WAPATO — The extreme heat early Wednesday evening didn’t stop Cissy Strong Reyes and others from walking for justice for her sister and other Indigenous people who have been murdered or have gone missing.
Reyes has spoken out for her younger sister, Rosenda Sophia Strong, in all kinds of weather. In the nearly three years since Strong disappeared, Reyes and her cousin, Roxanne White of Seattle, have organized and participated in numerous prayer walks and gatherings in heat, snow, wind and rain. Their work, and that of so many others seeking answers and justice, never stops.
On Wednesday, more than three dozen people gathered near Wapato City Hall for the prayer walk of nearly half a mile in triple-digit temperatures along South Simcoe Avenue to South Camas Avenue and the Wapato Community Center. They included about 20 people from Eastgate Community Church in Cincinnati, all guests of Harrah Assembly of God Church for Vacation Bible School.
Before the walk began, White explained to the visitors from Ohio that Wednesday’s event and others are to ensure that Strong’s name, and those of other missing and murdered Indigenous people, are never forgotten. She briefly talked about the centuries-long international crisis of missing and murdered Indigenous people and some of the issues.
“Many of us don’t trust the justice system. ... We also have historical and intergenerational trauma,” White said before introducing Reyes, who spoke about her younger sister.
Strong was last seen at Legends Casino in late September 2018, where she had gone with an acquaintance, and was reported missing on Oct. 2, 2018. Her remains were found in an abandoned freezer in the 64000 block of U.S. Highway 97 outside Toppenish on July 4, 2019, and were confirmed to family as hers less than two weeks later.
Anyone with information about her homicide is asked to call the FBI at 509-990-0857 regarding case number 18-010803.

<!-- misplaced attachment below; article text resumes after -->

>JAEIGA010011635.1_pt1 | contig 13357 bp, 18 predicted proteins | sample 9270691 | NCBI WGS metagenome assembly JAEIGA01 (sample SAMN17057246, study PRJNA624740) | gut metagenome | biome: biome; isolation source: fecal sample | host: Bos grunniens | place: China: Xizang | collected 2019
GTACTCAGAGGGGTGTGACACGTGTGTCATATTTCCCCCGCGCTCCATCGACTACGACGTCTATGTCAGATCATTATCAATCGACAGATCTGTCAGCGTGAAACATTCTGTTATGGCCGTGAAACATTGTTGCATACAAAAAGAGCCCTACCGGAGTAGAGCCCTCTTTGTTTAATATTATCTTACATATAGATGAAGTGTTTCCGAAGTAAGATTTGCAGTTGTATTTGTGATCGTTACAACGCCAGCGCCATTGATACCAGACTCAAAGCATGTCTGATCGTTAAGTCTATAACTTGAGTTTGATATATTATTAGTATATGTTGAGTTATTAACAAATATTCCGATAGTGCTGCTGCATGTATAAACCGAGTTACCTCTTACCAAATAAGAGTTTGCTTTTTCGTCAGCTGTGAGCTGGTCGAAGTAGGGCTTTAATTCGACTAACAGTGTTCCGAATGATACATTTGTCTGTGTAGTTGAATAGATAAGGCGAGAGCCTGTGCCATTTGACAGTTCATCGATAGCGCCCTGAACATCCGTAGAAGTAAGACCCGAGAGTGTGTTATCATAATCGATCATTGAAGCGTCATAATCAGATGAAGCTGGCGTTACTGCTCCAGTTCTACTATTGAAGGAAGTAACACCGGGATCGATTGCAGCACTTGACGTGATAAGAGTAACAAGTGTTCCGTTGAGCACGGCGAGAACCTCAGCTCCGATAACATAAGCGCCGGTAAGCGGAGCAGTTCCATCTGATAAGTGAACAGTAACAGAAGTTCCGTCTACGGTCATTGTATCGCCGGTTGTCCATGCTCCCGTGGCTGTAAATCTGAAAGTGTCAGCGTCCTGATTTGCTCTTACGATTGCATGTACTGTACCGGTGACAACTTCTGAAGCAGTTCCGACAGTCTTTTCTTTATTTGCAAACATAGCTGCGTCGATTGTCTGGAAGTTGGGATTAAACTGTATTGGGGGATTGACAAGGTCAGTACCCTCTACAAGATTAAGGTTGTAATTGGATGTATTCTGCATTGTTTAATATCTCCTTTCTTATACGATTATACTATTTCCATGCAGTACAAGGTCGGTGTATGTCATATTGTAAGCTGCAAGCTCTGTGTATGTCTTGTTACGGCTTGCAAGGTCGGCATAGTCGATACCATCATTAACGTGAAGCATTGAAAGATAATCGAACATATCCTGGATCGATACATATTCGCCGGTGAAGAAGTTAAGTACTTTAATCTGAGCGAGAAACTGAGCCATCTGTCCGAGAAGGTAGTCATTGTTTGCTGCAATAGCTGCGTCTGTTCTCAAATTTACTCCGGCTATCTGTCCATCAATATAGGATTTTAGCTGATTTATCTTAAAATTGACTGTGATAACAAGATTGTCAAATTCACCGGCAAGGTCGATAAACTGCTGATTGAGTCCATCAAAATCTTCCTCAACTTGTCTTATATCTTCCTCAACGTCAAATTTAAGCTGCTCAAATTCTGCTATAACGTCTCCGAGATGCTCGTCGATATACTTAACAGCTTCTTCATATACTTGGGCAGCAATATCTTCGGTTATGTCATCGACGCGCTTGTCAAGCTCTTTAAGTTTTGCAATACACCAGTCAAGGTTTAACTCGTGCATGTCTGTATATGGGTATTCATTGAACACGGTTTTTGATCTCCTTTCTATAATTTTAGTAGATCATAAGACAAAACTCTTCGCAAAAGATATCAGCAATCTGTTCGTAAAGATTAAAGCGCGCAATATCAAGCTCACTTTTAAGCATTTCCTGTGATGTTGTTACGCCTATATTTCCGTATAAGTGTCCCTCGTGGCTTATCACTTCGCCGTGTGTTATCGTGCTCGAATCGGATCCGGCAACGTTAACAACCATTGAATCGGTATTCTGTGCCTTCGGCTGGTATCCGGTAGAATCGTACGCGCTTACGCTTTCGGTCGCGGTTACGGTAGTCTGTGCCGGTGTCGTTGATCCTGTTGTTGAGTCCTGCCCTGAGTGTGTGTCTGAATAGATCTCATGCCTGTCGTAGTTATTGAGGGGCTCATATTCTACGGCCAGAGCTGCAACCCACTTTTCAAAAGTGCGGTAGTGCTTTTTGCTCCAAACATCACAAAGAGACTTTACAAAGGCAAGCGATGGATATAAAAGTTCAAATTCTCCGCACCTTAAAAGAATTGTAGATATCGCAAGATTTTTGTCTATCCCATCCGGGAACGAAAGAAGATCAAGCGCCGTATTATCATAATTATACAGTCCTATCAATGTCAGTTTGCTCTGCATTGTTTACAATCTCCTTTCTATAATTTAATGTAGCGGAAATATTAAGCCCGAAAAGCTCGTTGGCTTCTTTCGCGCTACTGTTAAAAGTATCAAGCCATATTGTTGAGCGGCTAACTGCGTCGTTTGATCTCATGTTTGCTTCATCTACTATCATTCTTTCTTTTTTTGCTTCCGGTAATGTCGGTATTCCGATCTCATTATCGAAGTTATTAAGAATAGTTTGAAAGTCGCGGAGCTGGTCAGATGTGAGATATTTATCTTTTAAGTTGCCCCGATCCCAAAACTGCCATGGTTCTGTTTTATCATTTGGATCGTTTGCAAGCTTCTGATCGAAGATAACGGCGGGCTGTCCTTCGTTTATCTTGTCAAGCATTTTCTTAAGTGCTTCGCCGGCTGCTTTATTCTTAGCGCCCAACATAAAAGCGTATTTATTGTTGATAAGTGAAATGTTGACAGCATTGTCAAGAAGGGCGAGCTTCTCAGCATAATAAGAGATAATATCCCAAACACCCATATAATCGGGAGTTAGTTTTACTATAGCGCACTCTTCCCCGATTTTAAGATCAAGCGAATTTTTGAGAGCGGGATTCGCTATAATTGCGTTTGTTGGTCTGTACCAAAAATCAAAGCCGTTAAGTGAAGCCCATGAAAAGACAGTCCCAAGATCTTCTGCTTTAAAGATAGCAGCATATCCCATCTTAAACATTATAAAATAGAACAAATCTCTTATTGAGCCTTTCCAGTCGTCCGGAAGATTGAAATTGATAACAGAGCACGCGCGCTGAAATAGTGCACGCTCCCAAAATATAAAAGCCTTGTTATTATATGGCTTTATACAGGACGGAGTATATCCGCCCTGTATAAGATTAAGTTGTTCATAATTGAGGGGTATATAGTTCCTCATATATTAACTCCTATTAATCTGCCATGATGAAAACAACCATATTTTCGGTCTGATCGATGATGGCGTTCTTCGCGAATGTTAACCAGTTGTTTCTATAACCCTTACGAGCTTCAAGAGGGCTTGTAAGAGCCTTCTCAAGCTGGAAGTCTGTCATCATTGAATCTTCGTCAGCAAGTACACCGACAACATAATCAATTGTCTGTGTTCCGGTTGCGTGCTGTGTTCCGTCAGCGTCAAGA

“She never got to meet her first grandson,” Reyes said of Strong. “She didn’t deserve to go missing. She didn’t deserve to be put in a freezer for 275 days.
“Even though she is with the FBI, I still have a hole that can never be filled,” added Reyes, who looks forward to the day Strong can come home to her family for burial next to their mother on the Umatilla Reservation in Oregon.
Strong is among dozens of other Indigenous women and men who have gone missing, have been murdered and have died mysteriously on and around the 1.3-million-acre Yakama Reservation over decades. Most cases are unsolved.
Shortly before they started walking, Dale Campfield spoke for himself, his father, the Rev. Jerral Campfield, and the Ohio visitors.
“We stand with you in justice. We stand with you as we march alongside you,” he said.
After words, prayer and song from Yakama elder Ne’Sha Jackson, the group began walking toward the community center, followed by Wapato police and several other cars. Passing drivers honked and shouted their support.
Led by Strong’s family and other relatives of missing and murdered Indigenous people, participants shouted names as they walked and called for justice: Rosenda Strong, Sofia Ramirez, Alyssa McLemore, Destiny Lloyd, Leona Kinsey, Oscar Rangel, Elias Culps, Justin McConville, Vanessa Guillén, Ira Yallup Sr., Adam Young and Anthony Colfax.
Relatives and friends participate in events like Wednesday’s prayer walk, carry posters with their photos and post information on social media to keep their loved ones’ names and faces in the public eye.
Reyes and White were pleased to see many familiar faces Wednesday, including visitors from the state’s west side, along with new guests. It’s important as many people as possible learn about the crisis of missing and murdered Indigenous people, White said.
“This epidemic — we don’t just need our own community to know about it. We need the non-Native community to know about it,” she said.